Gorgik’s interpretive stance is not to claim to know while Hamlet must constantly remind everyone that he is the only one who knows what is going on. Immediately after he kills Polonius, he goes on a tirade lambasting his mother for what he has condemned adulterous behavior: “Sit you down/ And let me wring your heart; for so I shall/ If it be made of penetrable stuff? That it be proof and bulwark against sense” (3.4, 34-37). He scolds her and claims to offer “proof” of her sin. He takes the liberty to chastise his mother’s actions because he claims to be the judge of right and wrong whereas he simply interprets everything through his lens of emotional turmoil. The play is affected by Hamlet’s dominating voice of justice. Similarly, Gorgik’s affects his world as well. In Gorgik’s case, however, the affect is more subtle and perhaps more influential.
Whereas Hamlet’s inability to interpret works against him, Gorgik’s method of weaving in and out of the social context saves him. Hamlet believes he objectively assesses everything. But objectivity, like subjectivity, is merely another interpretive claim. He claims to understand the situation perfectly, but instead sees everything through his lens of paranoia. Gorgik, however, makes no claims to his analytic authority. He threads his way in and out of the lives of the royalty, interpreting along the way.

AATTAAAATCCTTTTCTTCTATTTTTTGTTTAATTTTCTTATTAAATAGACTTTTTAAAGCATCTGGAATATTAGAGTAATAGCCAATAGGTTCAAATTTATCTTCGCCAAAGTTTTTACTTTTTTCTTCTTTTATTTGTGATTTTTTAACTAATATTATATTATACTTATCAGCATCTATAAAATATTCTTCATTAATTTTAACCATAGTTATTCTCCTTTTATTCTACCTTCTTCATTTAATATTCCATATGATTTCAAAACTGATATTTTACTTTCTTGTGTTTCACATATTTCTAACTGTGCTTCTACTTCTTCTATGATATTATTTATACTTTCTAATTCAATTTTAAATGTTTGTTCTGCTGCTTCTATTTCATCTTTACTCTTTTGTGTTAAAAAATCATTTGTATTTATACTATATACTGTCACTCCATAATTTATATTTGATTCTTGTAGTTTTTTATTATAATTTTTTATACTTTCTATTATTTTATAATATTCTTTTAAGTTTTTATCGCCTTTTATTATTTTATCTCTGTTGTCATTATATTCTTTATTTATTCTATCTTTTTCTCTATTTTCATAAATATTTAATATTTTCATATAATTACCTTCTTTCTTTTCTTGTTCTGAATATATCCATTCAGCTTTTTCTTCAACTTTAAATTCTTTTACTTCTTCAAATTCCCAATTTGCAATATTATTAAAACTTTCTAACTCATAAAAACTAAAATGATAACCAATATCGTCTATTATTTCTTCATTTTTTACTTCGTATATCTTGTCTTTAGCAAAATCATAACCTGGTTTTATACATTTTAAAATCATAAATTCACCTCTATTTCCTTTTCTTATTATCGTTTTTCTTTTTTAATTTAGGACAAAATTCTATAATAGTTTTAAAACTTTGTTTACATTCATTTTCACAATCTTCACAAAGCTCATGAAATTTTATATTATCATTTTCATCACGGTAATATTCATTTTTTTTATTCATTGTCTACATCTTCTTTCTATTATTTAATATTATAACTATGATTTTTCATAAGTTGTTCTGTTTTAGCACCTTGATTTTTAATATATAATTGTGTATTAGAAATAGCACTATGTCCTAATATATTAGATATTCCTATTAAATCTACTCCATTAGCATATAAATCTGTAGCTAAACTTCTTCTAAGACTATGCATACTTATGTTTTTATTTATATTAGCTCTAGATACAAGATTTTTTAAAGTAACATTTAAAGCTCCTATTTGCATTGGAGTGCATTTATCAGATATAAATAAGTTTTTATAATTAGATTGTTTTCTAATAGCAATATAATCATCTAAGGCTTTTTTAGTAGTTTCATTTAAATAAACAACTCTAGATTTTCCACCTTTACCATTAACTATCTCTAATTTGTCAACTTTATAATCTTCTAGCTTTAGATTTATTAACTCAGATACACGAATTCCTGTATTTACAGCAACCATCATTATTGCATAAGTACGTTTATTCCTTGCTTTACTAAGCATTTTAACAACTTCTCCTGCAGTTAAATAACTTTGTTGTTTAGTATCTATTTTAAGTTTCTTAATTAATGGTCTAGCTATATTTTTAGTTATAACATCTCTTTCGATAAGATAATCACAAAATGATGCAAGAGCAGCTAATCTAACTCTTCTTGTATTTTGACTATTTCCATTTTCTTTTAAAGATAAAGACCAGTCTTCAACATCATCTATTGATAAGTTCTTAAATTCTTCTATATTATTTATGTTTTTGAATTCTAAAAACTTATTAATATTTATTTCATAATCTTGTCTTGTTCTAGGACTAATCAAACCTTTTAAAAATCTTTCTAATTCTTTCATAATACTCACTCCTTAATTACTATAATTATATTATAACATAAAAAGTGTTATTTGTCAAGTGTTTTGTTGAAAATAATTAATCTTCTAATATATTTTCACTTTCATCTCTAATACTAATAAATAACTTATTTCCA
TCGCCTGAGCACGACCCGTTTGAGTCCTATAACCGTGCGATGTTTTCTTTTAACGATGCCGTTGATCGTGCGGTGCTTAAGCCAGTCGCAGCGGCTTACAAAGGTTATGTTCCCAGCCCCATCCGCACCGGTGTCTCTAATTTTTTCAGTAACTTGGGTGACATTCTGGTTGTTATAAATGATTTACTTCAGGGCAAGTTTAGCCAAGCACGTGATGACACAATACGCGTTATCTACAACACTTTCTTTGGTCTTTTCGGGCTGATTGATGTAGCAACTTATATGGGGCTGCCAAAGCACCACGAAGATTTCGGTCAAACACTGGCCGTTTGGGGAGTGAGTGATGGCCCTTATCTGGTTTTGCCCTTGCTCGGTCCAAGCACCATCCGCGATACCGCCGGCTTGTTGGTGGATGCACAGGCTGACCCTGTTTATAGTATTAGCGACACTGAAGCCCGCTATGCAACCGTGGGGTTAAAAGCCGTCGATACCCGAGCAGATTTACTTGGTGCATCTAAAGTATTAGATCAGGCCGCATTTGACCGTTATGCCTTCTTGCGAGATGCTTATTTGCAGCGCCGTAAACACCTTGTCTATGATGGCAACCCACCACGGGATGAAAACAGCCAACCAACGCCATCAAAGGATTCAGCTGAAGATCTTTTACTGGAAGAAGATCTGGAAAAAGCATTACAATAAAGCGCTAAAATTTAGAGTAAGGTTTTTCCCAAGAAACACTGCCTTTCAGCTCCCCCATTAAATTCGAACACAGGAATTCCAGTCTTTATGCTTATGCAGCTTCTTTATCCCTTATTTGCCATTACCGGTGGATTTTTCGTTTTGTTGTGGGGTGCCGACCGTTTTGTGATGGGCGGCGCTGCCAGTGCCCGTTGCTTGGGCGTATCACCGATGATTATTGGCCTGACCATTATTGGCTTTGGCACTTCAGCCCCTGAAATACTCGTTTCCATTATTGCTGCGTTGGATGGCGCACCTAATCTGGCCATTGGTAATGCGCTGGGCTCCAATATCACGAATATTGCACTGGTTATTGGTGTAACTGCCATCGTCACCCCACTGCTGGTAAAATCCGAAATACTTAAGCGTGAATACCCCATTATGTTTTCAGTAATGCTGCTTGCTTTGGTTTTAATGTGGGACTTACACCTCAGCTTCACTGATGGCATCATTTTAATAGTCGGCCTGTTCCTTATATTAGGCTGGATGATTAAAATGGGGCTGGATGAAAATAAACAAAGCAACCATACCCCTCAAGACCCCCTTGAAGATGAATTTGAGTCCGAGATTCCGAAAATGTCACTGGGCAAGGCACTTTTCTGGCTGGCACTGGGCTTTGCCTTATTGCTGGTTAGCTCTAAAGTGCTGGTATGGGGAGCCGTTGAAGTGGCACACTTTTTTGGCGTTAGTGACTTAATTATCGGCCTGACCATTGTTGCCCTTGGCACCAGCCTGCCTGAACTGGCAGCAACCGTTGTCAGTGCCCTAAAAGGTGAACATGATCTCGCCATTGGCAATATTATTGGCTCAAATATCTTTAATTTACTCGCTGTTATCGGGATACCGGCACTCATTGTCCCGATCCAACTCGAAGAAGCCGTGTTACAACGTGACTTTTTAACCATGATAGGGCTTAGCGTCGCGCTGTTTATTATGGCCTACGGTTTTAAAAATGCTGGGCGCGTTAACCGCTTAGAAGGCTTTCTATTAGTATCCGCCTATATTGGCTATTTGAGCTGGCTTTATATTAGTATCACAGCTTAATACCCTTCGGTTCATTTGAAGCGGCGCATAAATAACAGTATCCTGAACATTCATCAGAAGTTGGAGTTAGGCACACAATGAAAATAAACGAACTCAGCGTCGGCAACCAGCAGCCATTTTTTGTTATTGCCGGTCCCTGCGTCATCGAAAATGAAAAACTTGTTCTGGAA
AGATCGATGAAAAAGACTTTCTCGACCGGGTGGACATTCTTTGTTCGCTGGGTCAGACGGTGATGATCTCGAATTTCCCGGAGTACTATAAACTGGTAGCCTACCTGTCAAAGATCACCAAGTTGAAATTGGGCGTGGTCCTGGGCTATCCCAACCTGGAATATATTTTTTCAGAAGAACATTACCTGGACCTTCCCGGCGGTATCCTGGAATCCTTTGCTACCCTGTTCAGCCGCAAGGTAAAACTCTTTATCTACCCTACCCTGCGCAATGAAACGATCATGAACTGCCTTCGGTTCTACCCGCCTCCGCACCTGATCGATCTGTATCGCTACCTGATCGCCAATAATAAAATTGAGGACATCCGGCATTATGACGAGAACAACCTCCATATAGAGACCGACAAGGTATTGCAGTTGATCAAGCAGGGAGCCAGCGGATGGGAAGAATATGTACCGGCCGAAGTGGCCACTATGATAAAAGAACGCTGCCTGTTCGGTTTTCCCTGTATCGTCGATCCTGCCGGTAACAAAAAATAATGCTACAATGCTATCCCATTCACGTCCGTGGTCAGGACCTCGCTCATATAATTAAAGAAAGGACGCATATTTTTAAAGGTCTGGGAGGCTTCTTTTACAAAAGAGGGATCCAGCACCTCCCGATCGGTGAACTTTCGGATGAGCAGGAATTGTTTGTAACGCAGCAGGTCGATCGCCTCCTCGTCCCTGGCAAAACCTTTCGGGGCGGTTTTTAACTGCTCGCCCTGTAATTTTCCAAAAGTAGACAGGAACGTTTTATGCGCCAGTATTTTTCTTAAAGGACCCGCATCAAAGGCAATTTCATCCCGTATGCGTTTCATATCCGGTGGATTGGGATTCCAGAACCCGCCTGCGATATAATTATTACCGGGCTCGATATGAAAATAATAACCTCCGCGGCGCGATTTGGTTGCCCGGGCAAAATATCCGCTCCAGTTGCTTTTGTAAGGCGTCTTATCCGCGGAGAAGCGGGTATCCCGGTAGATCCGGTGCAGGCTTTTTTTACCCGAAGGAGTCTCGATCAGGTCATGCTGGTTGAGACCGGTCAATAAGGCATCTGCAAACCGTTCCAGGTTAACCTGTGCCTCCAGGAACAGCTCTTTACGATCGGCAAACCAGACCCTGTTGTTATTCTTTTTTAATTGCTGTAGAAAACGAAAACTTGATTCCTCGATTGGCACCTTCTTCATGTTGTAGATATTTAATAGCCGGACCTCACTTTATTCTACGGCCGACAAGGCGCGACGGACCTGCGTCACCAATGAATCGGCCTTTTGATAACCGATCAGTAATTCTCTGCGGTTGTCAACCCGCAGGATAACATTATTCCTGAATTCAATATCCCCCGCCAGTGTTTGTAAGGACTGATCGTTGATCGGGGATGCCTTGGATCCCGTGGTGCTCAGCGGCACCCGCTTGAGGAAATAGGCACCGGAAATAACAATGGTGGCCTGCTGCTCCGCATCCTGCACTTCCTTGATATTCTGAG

Gorgik becomes symbolic of the many influences of worlds he encounters. Delany concludes the story by declaring that Gorgik was “the optimum product of his civilization each of his civilization’s institutions had contributed to creating this scar-faced giant” (77). Instead of affecting the worlds he is in by shouting to make himself known (like Hamlet does), Gorgik smoothly moves through many roles and is influenced along the way. He becomes the “product” of the worlds he encounters rather than producing those worlds. By silently observing and not making any claims about meaning, Gorgik navigates different contexts with ease. He does not hesitate to pontificate; Hamlet is always pontificating.
Gorgik is a better reader than Hamlet. He allows his surroundings, to uses Fish’s term, to influence his “structures of assumptions.” He enters each world without making interpretive claims but with the knowledge that he is constantly reading and interpreting. This is the challenge of a reader analyzing a text. She must weave her way in and out of the texts, sometimes reading so intensely that she loses all consciousness of the distinctions between herself and the text. Hamlet’s interpretive stance is flawed. He thinks he possesses understanding of his world and does not acknowledge his involvement in his interpretation. He is constantly judging and evaluating rather than absorbing and deducing.
Hamlet sees himself as en entity removed from the action surrounding him. Instead of navigating, he stops to expound and interpret. A reader does not need to stop to interpret, because interpretation happens while navigating a text. Just as Gorgik is a product of the worlds he encounters, a reader is the product of the texts she navigates, always unconsciously interpreting because that is the only way to navigate successfully.